FDA Accepts NDA for Pegcetacoplan for Treatment of Geographic Atrophy

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The NDA was granted Priority Review designation with a PDUFA target action date of November 26, 2022.

US Food and Drug Administration (FDA)

US Food and Drug Administration (FDA)

The US Food and Drug Administration (FDA) has accepted and granted Priority Review designation for the intravitreal pegcetacoplan New Drug Application (NDA) for the treatment of geographic atrophy (GA) secondary to age-related macular degeneration (AMD).

The Prescription Drug User Fee Act (PDUFA) target action date is November 26, 2022, according to a release from Apellis Pharmaceuticals, Inc. Currently, the FDA is not planning to hold an advisory committee meeting to discuss the application for the investigational, targeted C3 therapy.

“This is a very exciting time for the retina community as we are closer than ever to having the first treatment for GA, an irreversible and devastating disease that causes a tremendous amount of vision loss,” said Charles Wykoff, MD, PhD, OAKS study investigator and director of research, Retina Consultants of Texas in the release.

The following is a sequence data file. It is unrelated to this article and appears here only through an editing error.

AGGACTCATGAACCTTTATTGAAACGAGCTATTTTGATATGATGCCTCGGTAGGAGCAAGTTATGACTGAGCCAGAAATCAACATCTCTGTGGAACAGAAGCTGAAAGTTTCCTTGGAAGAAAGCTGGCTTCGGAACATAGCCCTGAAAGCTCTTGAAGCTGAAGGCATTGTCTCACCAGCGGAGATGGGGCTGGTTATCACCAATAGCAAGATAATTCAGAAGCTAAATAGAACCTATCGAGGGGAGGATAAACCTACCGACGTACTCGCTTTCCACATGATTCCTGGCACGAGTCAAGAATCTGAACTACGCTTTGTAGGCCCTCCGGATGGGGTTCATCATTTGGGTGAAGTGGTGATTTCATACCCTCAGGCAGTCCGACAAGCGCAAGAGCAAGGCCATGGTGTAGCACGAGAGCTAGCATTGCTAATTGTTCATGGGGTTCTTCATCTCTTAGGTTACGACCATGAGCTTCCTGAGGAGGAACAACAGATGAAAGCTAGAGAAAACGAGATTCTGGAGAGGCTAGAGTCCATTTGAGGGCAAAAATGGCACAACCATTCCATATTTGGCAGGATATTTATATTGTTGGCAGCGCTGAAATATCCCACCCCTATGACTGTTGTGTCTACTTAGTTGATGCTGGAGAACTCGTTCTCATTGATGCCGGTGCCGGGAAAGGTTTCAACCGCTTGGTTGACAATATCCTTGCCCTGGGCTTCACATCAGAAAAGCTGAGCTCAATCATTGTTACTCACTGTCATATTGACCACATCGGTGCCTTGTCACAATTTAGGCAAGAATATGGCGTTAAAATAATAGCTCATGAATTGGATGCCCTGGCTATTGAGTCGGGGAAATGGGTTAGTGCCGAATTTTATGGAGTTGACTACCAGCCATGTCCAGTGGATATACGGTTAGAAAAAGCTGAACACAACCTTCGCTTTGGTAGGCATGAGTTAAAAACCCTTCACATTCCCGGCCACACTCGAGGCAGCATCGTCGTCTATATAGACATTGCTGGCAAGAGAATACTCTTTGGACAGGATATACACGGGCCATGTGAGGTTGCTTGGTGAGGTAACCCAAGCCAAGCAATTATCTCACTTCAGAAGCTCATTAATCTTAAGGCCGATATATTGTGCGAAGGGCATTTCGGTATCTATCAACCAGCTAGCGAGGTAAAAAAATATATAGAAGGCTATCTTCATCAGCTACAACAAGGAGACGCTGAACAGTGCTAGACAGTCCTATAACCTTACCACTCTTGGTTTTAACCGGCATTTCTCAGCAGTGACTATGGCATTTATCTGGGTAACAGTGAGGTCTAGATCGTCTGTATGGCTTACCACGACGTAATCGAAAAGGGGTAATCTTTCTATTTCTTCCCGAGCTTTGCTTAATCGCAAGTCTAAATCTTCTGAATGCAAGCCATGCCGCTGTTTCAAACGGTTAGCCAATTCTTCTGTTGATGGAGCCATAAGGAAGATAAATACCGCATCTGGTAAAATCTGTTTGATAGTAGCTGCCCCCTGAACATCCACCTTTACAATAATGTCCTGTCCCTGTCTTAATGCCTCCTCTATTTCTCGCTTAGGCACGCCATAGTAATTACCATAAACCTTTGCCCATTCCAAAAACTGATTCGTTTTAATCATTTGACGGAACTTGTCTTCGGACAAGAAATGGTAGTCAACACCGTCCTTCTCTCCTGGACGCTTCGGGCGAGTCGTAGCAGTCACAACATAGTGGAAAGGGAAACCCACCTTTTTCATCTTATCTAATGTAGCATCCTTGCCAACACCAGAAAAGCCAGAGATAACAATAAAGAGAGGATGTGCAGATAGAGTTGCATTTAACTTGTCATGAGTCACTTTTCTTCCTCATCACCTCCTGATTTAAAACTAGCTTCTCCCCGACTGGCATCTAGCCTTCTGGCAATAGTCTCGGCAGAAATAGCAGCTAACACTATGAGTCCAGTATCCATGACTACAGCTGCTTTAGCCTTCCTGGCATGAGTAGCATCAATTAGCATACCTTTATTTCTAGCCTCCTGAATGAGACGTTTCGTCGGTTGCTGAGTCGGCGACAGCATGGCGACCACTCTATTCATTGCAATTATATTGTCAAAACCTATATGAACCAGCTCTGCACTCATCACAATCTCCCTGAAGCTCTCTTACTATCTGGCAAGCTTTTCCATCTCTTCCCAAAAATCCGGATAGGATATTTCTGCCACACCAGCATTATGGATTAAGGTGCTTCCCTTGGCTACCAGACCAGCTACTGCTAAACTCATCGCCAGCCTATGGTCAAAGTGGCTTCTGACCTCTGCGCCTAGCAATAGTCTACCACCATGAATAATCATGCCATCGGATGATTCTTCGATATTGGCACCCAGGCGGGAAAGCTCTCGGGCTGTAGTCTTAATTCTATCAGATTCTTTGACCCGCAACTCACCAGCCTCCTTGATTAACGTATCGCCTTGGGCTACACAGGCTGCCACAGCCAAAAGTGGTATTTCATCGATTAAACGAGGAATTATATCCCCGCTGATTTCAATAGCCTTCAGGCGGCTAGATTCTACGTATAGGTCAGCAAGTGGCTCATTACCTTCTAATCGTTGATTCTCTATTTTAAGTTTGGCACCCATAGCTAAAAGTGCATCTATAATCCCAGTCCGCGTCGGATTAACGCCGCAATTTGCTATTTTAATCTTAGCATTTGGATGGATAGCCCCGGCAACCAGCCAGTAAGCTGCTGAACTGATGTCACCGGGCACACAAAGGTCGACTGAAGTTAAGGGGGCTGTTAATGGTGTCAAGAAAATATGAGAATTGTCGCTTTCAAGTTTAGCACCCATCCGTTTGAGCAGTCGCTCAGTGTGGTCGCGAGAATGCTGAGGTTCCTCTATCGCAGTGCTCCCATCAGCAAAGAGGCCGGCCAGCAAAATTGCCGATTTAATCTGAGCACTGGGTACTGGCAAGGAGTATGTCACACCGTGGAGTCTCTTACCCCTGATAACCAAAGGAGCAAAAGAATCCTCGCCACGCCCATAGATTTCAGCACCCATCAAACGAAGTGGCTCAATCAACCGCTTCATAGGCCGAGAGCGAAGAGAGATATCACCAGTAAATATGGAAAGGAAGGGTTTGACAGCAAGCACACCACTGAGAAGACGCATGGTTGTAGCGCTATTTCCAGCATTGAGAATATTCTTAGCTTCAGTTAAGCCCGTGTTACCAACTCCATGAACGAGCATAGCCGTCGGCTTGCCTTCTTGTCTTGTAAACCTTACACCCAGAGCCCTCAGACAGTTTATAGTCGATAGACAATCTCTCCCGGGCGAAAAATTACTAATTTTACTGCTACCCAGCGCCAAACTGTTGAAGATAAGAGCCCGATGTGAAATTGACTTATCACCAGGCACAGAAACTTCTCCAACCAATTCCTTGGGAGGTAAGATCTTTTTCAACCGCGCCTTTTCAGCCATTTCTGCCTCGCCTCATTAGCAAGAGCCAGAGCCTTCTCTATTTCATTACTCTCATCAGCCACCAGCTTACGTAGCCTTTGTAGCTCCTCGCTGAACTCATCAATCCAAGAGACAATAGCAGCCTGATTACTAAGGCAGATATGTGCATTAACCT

This NDA submission was based on results from the Phase 3 DERBY and OAKS studies at 12 and 18 months, as well as the Phase 2 FILLY study at 12 months.

In DERBY and OAKS, the primary objective was to evaluate the efficacy of pegcetacoplan with sham injections in patients with GA assessed by change in the total area of GA lesions from baseline as measured by fundus autofluorescence at 12 months. Patients continued to receive masked treatment for 24 months.

The FILLY study evaluated the efficacy of pegcetacoplan in patients with GA assessed by change in square root GA lesion size from baseline as measured by fundus autofluorescence at 12 months followed by six months of monitoring following treatment.

In each of the studies, the investigators found treatment with both monthly and every-other-month pegcetacoplan was linked to a clinically meaningful reduction of GA lesion growth across a broad, heterogeneous population of ≥1,500 patients. The therapy additionally showed a favorable safety profile in all three studies, the studies reported.

“Both monthly and every-other-month pegcetacoplan meaningfully slowed GA disease progression across three large studies, and the potential approval of this medicine would be a breakthrough for patients,” Wycoff added.

Previously, pegcetacoplan was granted Fast Track designation by the FDA for the treatment of GA secondary to AMD.

“This important milestone marks our second NDA acceptance in less than two years, a testament to the potential of targeting C3 to treat serious diseases with significant unmet need,” said Jeffrey Eisele, PhD, chief development officer at Apellis in the release. “We are committed to working closely with the FDA to bring this potential, first-ever treatment to patients living with GA as quickly as possible.”

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